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NCJ Number: 78346 Add to Shopping cart Find in a Library
Title: Specification and Test of Population at Risk Crime Rates - Final Project Report
Author(s): K D Harries
Corporate Author: Oklahoma State University
School of Social Science
United States of America
Date Published: 1979
Page Count: 251
Sponsoring Agency: Oklahoma State University
Stillwater, OK 74074
US Dept of Justice

US Dept of Justice NIJ Pub
Washington, DC 20531
Grant Number: 78-NI-AX-0064
Type: Statistics
Format: Document
Language: English
Country: United States of America
Annotation: This study suggests and tests several alternative denominators for measuring crime which more accurately define underlying criminal activity using at-risk populations or areas.
Abstract: Operational agencies traditionally use frequency counts of crime or crime rates per 100,000 population for planning and managing police operations. These measures often do not indicate true criminal levels of activity. Using the two Oklahoma cities of Tulsa and Oklahoma City, the project applied new measures of the seven Part I crimes. The new rates for at-risk populations (females between certain ages for rape and residential dwellings for burglary, for example) were computed, plotted, and compared with the traditional frequency counts of crime and crime rates per 100,000 population. Principal findings were that data exist in cities which, with some moderate amount of cooperation and coordination between city agencies, can be used to create alternative measures of the seven Part I crimes. In particular, small area measures are useful for depicting crimes of burglary and number of females for rape. The results are consistent with tests of the Sellin-Wolfgang index by other researchers and the work of Boggs. The study recommends that police officers and city planners be made aware of the potential for using these and other alternative crime measures to enhance police planning and operations. Potential applications of alternative denominators, such as in aiding resource allocation decisions, are discussed. Tables, maps, and graphs are provided. Over 50 references are included. Appendixes list social variables used in the study. (Author summary modified)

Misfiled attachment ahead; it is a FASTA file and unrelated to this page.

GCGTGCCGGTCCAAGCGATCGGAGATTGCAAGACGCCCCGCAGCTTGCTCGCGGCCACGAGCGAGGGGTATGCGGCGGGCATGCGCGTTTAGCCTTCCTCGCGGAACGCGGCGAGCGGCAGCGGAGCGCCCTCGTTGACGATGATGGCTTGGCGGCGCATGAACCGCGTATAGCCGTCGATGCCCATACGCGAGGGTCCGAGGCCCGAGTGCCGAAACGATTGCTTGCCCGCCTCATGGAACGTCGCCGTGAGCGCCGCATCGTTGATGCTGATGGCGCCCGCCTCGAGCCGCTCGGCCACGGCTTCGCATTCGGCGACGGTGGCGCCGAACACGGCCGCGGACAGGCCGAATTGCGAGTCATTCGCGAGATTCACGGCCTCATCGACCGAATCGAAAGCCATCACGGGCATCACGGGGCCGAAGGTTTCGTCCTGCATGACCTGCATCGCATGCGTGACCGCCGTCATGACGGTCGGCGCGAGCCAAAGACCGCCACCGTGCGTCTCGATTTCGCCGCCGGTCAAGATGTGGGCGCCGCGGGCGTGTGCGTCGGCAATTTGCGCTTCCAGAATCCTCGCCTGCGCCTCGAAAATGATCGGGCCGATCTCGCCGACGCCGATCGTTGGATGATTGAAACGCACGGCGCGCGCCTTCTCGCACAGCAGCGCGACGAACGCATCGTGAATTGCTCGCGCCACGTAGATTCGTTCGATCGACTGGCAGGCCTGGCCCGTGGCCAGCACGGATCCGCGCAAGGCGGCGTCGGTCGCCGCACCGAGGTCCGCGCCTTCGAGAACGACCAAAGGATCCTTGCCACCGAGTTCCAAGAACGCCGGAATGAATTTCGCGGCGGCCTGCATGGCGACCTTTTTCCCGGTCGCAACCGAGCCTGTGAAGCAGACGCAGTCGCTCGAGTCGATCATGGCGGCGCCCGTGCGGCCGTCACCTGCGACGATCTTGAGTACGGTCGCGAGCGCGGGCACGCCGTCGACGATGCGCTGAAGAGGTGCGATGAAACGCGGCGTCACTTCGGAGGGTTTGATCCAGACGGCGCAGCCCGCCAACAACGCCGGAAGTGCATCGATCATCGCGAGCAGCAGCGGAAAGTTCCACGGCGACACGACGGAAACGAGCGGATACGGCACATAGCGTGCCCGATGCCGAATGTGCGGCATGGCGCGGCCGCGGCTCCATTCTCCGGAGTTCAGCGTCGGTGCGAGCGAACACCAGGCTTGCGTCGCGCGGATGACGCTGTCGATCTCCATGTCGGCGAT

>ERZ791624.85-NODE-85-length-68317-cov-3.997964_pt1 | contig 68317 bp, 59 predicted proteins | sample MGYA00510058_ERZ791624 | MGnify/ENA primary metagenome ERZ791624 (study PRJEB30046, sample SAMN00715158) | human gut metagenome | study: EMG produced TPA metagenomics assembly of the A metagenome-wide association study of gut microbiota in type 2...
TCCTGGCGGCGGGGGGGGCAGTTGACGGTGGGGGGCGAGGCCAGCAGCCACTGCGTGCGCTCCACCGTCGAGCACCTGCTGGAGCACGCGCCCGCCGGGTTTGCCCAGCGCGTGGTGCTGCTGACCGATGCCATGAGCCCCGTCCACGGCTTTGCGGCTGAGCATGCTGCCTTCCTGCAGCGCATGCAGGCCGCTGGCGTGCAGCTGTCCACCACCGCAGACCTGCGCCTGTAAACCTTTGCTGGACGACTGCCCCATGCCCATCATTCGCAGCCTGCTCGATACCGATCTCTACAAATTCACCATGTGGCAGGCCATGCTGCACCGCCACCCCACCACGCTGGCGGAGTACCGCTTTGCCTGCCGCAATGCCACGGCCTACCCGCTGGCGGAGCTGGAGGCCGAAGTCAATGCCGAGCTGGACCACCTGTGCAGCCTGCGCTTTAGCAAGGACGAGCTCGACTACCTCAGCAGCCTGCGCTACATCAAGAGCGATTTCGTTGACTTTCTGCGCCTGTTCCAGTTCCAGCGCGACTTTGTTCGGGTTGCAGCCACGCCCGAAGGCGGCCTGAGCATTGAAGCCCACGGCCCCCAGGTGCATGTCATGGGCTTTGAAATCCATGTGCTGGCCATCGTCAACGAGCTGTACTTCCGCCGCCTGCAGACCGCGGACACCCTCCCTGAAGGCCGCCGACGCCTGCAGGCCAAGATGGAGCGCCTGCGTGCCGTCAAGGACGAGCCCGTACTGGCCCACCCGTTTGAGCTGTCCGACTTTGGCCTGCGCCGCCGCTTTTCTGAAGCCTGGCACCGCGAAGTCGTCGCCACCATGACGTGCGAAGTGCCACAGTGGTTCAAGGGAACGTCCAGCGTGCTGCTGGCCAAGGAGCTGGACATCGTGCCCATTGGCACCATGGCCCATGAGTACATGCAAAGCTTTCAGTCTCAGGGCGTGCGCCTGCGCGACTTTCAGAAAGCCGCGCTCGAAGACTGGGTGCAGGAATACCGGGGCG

Index Term(s): Crime Rate; Evaluation; Statistical analysis
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